TCPR: So, how would we know if somebody had frontotemporal dementia? Dr. Kaufman: Patients with frontotemporal dementia typically present with changes in or loss of executive function, inhibition, or language function that are at least as prominent as cognitive impairment. They will often, on one hand, be uninhibited in their speech and their activities, but they may have marked apathy, reticence, and in some cases primary aphasia—a loss of language ability. In contrast, people with Alzheimer disease generally present with loss of memory and then loss of judgment. In neither case are there clear physical deficits. Neither group of patients will have paralysis or gait impairment; however, because of the frontal lobe degeneration, frontotemporal dementia patients often have pseudobulbar palsy. As far as confirmatory tests, frontotemporal dementia will show up differently on PET scans than Alzheimer disease, and amyloid imaging will be much clearer-cut in Alzheimer disease than in FTD.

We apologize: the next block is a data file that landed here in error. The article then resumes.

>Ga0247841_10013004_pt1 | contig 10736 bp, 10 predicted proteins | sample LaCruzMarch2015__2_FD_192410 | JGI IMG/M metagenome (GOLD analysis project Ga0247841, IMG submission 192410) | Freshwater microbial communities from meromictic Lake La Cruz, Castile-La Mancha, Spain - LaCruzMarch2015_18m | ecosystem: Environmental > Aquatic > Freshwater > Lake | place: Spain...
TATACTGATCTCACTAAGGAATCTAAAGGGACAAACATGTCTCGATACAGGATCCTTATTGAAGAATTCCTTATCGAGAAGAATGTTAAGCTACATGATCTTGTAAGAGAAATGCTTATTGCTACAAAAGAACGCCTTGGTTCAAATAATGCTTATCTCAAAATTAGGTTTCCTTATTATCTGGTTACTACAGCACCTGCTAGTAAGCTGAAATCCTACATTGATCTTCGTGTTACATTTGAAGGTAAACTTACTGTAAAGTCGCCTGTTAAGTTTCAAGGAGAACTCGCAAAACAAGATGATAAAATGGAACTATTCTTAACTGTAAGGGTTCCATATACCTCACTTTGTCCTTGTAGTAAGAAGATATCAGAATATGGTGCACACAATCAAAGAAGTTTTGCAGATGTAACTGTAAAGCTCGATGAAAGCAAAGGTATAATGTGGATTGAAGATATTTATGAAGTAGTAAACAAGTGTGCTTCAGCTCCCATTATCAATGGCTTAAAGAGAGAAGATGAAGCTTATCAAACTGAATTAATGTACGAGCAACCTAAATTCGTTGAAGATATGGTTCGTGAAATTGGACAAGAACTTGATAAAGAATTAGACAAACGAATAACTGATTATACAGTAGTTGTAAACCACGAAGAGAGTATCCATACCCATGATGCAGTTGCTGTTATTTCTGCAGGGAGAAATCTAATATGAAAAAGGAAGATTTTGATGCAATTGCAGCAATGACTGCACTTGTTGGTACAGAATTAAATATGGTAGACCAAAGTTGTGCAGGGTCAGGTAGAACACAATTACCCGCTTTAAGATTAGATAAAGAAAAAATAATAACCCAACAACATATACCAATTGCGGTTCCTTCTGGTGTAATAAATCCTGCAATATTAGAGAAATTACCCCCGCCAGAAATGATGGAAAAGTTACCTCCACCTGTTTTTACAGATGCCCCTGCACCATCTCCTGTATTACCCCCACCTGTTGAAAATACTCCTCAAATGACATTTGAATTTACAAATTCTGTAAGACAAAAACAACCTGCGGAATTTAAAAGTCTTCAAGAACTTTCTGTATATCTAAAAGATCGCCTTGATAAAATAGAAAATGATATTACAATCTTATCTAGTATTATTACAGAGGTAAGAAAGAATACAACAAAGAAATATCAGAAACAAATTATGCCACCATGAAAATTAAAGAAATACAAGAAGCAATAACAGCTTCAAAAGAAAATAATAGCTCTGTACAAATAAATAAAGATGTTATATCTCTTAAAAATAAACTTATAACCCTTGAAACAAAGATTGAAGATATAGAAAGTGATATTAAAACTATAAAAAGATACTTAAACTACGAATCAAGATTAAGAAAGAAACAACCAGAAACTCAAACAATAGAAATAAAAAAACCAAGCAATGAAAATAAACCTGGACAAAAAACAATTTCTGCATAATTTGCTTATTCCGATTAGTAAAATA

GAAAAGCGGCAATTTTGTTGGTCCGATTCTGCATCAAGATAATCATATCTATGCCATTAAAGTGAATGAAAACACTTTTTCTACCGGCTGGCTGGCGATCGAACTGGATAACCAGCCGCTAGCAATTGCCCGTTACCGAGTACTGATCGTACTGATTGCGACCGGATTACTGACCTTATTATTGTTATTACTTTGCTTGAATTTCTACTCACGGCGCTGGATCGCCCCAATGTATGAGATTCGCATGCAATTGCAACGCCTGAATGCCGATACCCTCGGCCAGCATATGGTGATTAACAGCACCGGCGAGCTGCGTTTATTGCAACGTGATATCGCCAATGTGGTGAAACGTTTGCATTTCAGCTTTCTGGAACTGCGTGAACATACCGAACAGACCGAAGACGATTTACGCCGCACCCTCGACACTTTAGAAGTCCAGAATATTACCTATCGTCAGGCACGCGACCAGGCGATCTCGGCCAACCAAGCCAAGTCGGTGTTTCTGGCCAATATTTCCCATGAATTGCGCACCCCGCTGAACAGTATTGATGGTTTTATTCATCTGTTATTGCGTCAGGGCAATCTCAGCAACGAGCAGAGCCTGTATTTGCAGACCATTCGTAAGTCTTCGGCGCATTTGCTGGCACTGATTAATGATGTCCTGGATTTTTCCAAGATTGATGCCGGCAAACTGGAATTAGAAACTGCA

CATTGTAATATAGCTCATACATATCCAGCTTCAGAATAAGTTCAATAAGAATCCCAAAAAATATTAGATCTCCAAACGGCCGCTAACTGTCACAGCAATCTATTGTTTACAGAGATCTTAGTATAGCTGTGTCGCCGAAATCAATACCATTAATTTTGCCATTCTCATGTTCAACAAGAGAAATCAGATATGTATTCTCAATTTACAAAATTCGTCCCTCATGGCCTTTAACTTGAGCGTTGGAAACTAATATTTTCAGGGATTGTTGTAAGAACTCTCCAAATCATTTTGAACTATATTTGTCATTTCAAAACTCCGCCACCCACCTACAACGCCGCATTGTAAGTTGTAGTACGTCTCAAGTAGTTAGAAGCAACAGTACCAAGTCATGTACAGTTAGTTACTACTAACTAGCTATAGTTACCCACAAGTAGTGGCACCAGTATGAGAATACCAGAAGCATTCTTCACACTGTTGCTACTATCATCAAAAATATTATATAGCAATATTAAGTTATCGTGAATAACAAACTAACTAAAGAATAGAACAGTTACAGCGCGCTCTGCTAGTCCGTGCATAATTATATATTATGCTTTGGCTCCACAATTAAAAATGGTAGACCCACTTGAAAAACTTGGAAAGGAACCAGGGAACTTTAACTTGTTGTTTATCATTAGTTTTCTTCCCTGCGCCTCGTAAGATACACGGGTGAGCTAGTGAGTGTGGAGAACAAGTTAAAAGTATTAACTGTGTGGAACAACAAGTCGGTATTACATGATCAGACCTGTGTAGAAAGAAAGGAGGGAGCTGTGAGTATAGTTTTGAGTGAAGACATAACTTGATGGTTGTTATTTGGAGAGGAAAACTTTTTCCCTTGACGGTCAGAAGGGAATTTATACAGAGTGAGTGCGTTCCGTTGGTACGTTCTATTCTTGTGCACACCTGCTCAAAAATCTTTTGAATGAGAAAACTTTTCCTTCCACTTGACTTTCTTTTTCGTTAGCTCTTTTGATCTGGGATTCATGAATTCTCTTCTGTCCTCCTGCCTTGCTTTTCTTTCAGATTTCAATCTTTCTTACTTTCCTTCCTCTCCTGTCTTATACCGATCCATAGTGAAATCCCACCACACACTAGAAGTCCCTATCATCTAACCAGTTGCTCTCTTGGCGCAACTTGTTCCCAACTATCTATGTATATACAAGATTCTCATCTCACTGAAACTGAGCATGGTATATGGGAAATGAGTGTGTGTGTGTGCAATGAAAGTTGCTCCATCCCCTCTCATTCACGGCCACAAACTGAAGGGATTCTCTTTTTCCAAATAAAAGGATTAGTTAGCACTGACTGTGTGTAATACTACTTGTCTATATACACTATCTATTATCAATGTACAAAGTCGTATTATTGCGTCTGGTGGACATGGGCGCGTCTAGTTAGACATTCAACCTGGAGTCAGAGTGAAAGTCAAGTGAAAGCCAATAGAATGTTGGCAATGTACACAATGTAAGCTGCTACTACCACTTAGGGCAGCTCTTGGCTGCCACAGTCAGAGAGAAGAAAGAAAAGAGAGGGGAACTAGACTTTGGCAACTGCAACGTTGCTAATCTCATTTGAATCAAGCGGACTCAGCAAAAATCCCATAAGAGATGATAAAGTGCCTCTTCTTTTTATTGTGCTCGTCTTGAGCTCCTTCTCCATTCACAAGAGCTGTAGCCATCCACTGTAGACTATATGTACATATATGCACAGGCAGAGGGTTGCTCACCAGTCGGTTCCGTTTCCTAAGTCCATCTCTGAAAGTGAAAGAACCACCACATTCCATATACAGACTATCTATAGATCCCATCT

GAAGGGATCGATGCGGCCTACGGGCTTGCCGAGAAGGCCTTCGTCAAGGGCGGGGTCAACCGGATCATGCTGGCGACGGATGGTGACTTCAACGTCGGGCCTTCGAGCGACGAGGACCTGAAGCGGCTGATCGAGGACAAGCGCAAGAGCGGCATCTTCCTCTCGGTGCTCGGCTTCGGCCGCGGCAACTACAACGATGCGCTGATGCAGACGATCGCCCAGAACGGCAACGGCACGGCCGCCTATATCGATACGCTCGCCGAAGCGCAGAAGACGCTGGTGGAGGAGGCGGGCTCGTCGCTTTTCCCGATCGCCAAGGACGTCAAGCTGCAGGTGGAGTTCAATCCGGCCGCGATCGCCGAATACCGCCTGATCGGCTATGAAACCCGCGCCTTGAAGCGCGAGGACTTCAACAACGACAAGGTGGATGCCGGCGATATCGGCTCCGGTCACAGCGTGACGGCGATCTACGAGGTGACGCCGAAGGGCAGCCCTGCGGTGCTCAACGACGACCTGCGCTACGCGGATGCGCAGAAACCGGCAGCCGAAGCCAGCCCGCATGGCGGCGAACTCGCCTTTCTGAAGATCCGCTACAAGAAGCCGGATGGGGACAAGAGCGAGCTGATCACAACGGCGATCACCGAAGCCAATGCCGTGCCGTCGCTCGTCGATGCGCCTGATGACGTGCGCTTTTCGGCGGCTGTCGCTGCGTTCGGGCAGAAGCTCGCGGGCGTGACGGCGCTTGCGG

TCPR: What kind of story would you hear from a patient’s family member that would make you think there’s a good chance the patient has frontotemporal dementia? Dr. Kaufman: I might hear family members talk about the development of behavioral disturbances, such as manic or depressive symptoms, rather than simply memory impairment or poor judgment. In some patients with frontotemporal dementia, language impairment will be the primary symptom.